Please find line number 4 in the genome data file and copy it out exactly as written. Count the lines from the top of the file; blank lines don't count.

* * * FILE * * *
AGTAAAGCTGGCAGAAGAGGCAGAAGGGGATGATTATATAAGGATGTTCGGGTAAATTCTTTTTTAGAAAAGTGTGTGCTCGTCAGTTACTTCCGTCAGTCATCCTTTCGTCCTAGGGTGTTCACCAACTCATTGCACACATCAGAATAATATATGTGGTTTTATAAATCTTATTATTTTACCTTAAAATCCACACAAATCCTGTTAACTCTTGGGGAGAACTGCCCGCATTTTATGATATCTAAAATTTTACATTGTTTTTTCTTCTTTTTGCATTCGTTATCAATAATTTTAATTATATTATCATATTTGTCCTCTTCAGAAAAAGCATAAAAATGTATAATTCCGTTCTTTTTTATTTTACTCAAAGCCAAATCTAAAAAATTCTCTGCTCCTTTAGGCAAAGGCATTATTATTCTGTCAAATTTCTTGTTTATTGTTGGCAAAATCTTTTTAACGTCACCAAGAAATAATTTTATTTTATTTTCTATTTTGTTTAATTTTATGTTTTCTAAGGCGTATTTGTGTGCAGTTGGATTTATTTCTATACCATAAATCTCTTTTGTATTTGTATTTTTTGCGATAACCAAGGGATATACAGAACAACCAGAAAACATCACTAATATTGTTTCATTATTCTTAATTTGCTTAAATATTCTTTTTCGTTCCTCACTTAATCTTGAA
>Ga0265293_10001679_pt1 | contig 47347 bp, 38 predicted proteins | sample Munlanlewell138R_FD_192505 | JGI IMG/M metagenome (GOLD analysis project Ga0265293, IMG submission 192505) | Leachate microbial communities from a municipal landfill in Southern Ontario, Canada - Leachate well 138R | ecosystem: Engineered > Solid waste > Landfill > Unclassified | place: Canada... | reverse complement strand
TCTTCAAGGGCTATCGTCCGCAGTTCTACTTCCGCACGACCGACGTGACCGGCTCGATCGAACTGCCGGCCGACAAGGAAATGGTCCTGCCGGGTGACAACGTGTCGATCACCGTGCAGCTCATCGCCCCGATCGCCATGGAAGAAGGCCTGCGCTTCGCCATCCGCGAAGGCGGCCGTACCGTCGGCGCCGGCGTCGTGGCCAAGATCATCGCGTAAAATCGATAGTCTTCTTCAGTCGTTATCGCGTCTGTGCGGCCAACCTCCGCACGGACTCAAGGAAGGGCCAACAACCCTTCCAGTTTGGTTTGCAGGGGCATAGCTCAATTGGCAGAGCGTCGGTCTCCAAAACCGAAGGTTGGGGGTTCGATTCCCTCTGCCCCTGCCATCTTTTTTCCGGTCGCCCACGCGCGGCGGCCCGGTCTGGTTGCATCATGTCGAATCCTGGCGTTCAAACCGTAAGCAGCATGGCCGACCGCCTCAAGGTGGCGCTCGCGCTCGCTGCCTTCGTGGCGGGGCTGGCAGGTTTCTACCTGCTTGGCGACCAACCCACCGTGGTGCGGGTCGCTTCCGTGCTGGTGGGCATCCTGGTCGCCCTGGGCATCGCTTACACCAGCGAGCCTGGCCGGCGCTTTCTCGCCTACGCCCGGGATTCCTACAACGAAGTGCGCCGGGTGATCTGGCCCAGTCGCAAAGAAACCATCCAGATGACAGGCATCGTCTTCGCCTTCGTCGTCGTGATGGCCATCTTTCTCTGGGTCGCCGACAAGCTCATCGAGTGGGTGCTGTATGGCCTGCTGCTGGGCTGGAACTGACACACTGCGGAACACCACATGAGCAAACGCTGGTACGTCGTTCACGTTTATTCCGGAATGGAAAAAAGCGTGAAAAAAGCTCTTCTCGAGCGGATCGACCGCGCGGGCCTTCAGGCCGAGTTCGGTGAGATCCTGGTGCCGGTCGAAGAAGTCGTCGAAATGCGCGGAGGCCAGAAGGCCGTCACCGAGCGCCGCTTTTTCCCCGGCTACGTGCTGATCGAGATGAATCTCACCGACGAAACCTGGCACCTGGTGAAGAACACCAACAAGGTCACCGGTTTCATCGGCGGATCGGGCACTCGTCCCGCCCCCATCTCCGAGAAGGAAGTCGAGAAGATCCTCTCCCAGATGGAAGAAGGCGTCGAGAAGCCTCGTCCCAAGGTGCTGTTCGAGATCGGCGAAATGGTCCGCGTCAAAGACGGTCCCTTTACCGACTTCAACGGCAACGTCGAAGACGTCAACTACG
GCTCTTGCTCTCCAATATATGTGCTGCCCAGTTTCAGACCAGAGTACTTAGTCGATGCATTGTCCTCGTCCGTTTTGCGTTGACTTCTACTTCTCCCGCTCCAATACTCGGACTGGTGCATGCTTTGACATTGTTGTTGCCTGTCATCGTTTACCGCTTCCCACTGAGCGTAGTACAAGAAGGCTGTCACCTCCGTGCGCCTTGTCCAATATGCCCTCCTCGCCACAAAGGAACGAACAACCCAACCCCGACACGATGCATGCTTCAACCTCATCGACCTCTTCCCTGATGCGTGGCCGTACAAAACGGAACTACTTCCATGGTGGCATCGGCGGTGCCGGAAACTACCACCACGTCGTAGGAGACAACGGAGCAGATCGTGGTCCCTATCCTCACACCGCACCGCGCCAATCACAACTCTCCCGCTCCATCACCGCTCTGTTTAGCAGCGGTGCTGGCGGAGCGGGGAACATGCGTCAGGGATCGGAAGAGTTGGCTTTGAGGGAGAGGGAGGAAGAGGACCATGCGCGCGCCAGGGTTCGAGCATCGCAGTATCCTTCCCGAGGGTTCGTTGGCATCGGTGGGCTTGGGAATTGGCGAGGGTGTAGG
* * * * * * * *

GCTCTTGCTCTCCAATATATGTGCTGCCCAGTTTCAGACCAGAGTACTTAGTCGATGCATTGTCCTCGTCCGTTTTGCGTTGACTTCTACTTCTCCCGCTCCAATACTCGGACTGGTGCATGCTTTGACATTGTTGTTGCCTGTCATCGTTTACCGCTTCCCACTGAGCGTAGTACAAGAAGGCTGTCACCTCCGTGCGCCTTGTCCAATATGCCCTCCTCGCCACAAAGGAACGAACAACCCAACCCCGACACGATGCATGCTTCAACCTCATCGACCTCTTCCCTGATGCGTGGCCGTACAAAACGGAACTACTTCCATGGTGGCATCGGCGGTGCCGGAAACTACCACCACGTCGTAGGAGACAACGGAGCAGATCGTGGTCCCTATCCTCACACCGCACCGCGCCAATCACAACTCTCCCGCTCCATCACCGCTCTGTTTAGCAGCGGTGCTGGCGGAGCGGGGAACATGCGTCAGGGATCGGAAGAGTTGGCTTTGAGGGAGAGGGAGGAAGAGGACCATGCGCGCGCCAGGGTTCGAGCATCGCAGTATCCTTCCCGAGGGTTCGTTGGCATCGGTGGGCTTGGGAATTGGCGAGGGTGTAGG